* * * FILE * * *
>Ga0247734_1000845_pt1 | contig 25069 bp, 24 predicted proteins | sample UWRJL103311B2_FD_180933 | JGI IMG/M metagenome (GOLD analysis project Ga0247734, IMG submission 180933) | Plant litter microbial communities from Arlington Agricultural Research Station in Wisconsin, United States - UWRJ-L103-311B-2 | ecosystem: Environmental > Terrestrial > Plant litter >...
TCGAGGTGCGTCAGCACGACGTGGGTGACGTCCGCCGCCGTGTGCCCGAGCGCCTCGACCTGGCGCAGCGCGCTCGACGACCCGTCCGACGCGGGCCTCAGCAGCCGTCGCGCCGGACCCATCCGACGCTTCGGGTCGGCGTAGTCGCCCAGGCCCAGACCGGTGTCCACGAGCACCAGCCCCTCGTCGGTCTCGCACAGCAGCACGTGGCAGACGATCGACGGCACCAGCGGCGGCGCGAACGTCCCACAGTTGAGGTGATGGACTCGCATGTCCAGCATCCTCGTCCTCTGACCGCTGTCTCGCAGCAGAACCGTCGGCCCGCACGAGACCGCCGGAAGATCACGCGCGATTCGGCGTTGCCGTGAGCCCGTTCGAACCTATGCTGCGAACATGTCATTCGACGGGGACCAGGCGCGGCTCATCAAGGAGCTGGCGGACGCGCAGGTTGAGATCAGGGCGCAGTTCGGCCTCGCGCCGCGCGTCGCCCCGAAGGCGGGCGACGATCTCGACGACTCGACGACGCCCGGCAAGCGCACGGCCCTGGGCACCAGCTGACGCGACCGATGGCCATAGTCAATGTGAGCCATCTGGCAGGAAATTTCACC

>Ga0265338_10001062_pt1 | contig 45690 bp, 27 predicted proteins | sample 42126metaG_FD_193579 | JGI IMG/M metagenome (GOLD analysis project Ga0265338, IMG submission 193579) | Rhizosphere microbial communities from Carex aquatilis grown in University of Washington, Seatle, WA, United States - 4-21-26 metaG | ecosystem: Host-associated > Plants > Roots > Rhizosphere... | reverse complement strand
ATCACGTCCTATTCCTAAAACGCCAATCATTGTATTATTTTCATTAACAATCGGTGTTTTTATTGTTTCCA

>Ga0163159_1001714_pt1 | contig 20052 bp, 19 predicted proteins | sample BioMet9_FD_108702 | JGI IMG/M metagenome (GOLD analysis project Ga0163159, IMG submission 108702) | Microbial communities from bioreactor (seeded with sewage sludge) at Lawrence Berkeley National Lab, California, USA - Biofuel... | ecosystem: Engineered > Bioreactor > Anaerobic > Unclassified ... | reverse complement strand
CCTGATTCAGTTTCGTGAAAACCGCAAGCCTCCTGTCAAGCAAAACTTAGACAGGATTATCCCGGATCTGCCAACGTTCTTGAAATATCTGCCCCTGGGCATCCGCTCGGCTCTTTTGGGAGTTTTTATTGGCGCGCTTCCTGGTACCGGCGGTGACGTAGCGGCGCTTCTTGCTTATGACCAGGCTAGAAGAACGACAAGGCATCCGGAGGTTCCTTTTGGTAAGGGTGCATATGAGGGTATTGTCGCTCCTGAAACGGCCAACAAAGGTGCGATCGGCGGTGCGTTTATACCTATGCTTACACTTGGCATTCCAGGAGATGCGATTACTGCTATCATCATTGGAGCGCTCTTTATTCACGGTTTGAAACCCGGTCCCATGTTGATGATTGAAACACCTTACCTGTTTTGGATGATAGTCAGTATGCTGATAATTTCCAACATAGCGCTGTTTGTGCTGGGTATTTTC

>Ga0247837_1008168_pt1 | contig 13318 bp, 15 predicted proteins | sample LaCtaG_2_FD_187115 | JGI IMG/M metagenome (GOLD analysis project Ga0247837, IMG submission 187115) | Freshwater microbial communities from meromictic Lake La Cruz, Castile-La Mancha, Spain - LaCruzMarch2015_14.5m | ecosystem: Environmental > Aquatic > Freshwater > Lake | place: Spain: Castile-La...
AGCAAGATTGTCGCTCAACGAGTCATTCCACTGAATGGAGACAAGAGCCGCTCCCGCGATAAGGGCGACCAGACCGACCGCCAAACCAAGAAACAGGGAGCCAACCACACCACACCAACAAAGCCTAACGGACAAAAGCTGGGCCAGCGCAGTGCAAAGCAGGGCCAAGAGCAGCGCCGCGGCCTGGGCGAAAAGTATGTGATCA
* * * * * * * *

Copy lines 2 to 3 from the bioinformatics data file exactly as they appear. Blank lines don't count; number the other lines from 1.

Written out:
TCGAGGTGCGTCAGCACGACGTGGGTGACGTCCGCCGCCGTGTGCCCGAGCGCCTCGACCTGGCGCAGCGCGCTCGACGACCCGTCCGACGCGGGCCTCAGCAGCCGTCGCGCCGGACCCATCCGACGCTTCGGGTCGGCGTAGTCGCCCAGGCCCAGACCGGTGTCCACGAGCACCAGCCCCTCGTCGGTCTCGCACAGCAGCACGTGGCAGACGATCGACGGCACCAGCGGCGGCGCGAACGTCCCACAGTTGAGGTGATGGACTCGCATGTCCAGCATCCTCGTCCTCTGACCGCTGTCTCGCAGCAGAACCGTCGGCCCGCACGAGACCGCCGGAAGATCACGCGCGATTCGGCGTTGCCGTGAGCCCGTTCGAACCTATGCTGCGAACATGTCATTCGACGGGGACCAGGCGCGGCTCATCAAGGAGCTGGCGGACGCGCAGGTTGAGATCAGGGCGCAGTTCGGCCTCGCGCCGCGCGTCGCCCCGAAGGCGGGCGACGATCTCGACGACTCGACGACGCCCGGCAAGCGCACGGCCCTGGGCACCAGCTGACGCGACCGATGGCCATAGTCAATGTGAGCCATCTGGCAGGAAATTTCACC

>Ga0265338_10001062_pt1 | contig 45690 bp, 27 predicted proteins | sample 42126metaG_FD_193579 | JGI IMG/M metagenome (GOLD analysis project Ga0265338, IMG submission 193579) | Rhizosphere microbial communities from Carex aquatilis grown in University of Washington, Seatle, WA, United States - 4-21-26 metaG | ecosystem: Host-associated > Plants > Roots > Rhizosphere... | reverse complement strand